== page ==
Positive Money 2
"Do we need a Clarity in Banking commission (CBC)?"
A major flaw in our British (and American) financial systems is that credit has been offered recklessly to "sub-prime" borrowers. Bankers do this because it brings them reward without penalty (from the consequent debt default). Three remedies suggest themselves: (1) Control or limit the ability of banks to offer credit; (2) restore the penalties for bad lending by allowing bank crashes; (3) decrease or remove the incentive for excessive lending. Most of the talk in the media has been about the Vickers Report's "Ring Fencing", or separating (somehow) what they call the "High Street" side of the business from the "Casino" or Investment banking. (Vince Cable is said to favour ring fencing.) However, not enough detail and no clear mechanism has yet emerged [Lovegrove, Out-law.com]. (What assets are inside, what outside the fence? To whom do the assets belong? What ratio of capital/assets is suggested — 10% or 20%? How high is the fence? How can a "high street" bank be legally and financially independent from its "parent bank"? We cannot even stop "independent" banks from mutual back-scratching!) Positive Money (PM) is a pressure group advocating a reform of the banking system in this country. Together, Richard Werner, the New Economics Foundation, and Positive Money have prepared a lucid and comprehensive submission [Ref.1] to the Independent Commission on Banking that would meet two of these three remedies. Their submission advocates a clear separation of the two types of banking; considerably more drastic and more clearly thought through than the Vickers white paper.
Two aspects of the Positive Money case against the present banking system cause considerable surprise: (1) the fact that 97% of our purchasing power (M4 or broad money) is virtual money not backed by real deposits and is created out of nothing, at the whim of the commercial banks, and (2) that the money we deposit in our bank is not our money, it becomes the banks' money and its product belongs to the bank. Of course, the banks are contracted to give it back on demand (with or without a notice period); but, while they have it, they can choose where they invest it. In the scheme developed in the Submission, the money in a customer's 'Transaction' (c.f. current) account remains the customer's money, it is 100% backed by real Bank of England deposits, it cannot be lent out, and it bears no interest.
The money that a customer wishes to bear interest they transfer to an 'Investment' account, whereupon it ceases to be their money, for a period. If customers wished all their spare money to bear interest, this system would not differ greatly from the present system. However, should a commercial bank find itself in difficulties with assets less than liabilities, it does not need (on this reformed scheme) interbank lending in order to honour cheques drawn on the Transaction accounts for they are all 100% backed. It is true that it might not be able to pay back all its customers' "invested" money, but investors would soon learn what fraction of their money to keep safe, and what fraction to lend out at interest. Such a 'bad' bank would lose customers, but could be allowed to fail; the day-to-day operations of the transaction account (shopping and receiving wages) could continue. The bank would not need a bailout. If a bank did go bust, it cannot lose the assets in the Transaction accounts, because they were never in the hands of the bank but were deposited with the Bank of England; in 24 hours these assets could be made available via an alternative bank.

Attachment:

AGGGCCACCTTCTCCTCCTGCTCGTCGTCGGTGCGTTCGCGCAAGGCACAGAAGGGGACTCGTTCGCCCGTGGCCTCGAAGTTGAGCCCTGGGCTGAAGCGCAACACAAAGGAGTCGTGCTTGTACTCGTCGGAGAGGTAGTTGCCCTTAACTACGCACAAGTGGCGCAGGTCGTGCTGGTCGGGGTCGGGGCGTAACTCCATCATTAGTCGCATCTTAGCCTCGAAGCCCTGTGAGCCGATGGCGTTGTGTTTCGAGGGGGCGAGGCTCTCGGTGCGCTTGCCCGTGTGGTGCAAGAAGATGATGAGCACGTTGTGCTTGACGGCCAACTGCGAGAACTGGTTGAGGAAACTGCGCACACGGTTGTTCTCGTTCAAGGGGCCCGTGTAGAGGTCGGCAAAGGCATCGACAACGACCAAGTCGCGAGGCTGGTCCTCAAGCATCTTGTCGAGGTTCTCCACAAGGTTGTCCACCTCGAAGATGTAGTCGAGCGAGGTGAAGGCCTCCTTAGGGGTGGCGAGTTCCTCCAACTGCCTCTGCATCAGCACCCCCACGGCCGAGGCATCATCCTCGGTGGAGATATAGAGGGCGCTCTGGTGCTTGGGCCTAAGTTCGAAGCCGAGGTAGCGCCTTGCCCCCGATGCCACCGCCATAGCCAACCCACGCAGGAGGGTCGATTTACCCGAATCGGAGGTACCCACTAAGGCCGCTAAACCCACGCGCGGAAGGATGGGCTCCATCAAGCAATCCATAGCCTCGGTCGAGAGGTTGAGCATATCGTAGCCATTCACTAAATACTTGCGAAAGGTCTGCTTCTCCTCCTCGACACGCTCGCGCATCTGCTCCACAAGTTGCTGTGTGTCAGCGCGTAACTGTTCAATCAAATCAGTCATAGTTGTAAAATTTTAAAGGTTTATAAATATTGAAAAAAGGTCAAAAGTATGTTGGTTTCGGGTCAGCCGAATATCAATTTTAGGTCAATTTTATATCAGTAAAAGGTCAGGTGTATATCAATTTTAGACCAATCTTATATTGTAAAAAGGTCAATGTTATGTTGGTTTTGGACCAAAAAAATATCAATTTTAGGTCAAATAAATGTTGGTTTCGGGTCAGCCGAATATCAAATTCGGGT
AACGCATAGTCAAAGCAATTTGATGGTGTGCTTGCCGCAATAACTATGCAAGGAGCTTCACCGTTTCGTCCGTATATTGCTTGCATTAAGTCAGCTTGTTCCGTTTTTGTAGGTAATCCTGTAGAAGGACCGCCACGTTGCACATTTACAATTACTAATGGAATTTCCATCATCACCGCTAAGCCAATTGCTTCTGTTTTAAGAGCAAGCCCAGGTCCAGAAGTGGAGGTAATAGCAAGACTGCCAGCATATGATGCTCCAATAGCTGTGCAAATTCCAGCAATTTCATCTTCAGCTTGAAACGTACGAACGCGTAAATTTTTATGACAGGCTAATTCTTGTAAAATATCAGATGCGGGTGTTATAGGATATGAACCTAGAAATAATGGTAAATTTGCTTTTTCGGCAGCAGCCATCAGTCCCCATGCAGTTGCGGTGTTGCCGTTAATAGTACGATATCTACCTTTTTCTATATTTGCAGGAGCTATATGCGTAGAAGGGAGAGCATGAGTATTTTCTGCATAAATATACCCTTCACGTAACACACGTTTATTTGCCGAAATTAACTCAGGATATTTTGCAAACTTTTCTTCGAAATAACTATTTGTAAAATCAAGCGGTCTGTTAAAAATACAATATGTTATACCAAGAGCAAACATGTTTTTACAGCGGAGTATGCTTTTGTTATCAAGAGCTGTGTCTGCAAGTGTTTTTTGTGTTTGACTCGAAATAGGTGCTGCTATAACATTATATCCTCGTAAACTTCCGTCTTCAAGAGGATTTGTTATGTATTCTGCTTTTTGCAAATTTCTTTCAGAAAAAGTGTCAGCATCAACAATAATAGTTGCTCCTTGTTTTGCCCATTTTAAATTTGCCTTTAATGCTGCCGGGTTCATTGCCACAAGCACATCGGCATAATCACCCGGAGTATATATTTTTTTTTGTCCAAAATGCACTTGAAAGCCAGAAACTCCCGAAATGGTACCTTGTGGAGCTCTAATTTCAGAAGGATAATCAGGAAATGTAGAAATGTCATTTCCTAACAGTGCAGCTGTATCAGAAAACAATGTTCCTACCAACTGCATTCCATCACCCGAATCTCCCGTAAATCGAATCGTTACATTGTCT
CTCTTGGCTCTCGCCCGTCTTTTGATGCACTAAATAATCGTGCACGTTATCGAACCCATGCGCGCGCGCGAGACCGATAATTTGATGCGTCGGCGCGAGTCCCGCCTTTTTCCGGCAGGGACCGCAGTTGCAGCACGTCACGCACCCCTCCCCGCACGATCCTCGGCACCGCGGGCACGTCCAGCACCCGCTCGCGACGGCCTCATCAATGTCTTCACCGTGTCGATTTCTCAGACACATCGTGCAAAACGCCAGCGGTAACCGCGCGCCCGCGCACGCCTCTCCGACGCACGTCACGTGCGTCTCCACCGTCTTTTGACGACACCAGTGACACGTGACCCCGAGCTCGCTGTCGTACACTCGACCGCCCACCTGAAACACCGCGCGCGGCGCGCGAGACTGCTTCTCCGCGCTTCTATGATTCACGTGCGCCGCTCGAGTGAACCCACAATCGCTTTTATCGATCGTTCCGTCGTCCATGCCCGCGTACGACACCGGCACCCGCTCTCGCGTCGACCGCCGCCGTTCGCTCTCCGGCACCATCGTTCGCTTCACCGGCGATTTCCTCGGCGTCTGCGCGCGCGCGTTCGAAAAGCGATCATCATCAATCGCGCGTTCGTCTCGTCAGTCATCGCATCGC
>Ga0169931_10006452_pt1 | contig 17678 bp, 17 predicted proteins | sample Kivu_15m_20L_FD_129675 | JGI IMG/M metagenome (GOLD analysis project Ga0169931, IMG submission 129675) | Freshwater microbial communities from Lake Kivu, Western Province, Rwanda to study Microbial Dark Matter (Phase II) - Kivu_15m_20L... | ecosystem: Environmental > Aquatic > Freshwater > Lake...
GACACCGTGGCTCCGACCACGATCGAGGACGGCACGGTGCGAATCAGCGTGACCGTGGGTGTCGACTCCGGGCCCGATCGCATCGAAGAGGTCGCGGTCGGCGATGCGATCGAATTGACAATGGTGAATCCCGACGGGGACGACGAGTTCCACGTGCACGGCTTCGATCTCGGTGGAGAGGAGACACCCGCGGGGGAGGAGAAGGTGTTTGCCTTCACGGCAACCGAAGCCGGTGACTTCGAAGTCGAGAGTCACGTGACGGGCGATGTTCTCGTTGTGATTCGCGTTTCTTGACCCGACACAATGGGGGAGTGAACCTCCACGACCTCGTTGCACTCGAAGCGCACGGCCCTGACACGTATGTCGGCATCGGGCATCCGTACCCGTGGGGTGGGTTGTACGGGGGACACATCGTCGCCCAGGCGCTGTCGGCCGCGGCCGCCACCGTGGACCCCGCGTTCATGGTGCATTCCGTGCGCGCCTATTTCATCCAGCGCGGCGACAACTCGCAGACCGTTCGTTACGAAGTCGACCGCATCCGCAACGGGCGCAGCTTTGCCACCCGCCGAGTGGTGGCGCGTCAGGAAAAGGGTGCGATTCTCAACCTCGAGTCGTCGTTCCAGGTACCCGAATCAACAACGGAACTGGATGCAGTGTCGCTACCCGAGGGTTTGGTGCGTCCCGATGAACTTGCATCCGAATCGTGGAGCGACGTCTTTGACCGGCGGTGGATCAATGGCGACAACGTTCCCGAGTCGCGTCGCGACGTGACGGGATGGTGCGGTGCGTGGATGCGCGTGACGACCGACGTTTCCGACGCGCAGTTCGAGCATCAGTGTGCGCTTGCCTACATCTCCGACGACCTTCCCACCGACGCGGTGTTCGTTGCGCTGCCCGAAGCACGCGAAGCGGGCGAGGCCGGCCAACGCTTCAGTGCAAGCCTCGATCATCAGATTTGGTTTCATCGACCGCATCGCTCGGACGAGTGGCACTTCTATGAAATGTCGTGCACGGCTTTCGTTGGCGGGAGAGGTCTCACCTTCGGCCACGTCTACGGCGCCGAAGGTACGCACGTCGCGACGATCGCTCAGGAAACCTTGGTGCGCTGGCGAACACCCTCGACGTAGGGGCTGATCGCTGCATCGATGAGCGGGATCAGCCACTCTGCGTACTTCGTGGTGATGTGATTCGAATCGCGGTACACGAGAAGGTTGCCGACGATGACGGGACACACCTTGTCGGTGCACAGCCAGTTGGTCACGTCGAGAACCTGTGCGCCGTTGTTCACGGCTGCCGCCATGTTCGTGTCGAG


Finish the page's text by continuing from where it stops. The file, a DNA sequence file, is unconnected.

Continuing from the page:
This seems to me to be a real ring fence that separates high-street from casino banking. The Vickers' ring fence seems partial, the change in reserve ratio from 3% to 10% (or 20%) should certainly add some stability, while reducing 3-fold (or 7-fold) the amount of assets the bank could play with; but it is a half measure, and it leave the deposited money in the hands of the bank — as at present.
The remaining approach to reforming the banking system would be to tackle the question of the motivation of the commercial banks. Banks exist to take deposits, to make loans and to employ staff, not solely to maximise profit on shareholder capital. The customer wants a bank that can offer throughout the country the full range of online, telephone, and counter services and hole-in-the-wall dispensers. If a 'better' bank were to emerge on the high street that offered 100% reserve banking, would customers flock to join? Only (I suspect) if it offered all the rest as well, which means either a very big bank or some (enforced) co-operation between banks.
Also, but separate, there is a demand for small domestic loans, mortgage loans for house-purchase, and advice on investment and insurance. It is unfortunately clear that banking staff are not morally equipped to give impartial advice, any more than doctors are when their income depends on their advice; we have scandal after scandal about mis-selling of insurance, hidden commission, etc. We learnt on a recent Radio 4 "Bottom Line"  that Danish banks are better than ours at clarity, and that Dutch pensions yield 50% more than British pensions because of the lower commissions taken in the Netherlands.
Perhaps the country needs a Clarity in Banking Commission (CBC), something easily accessible like OFCOM, where complaints and queries are pooled and advice give. A better informed public would then force down fees, and force up quality.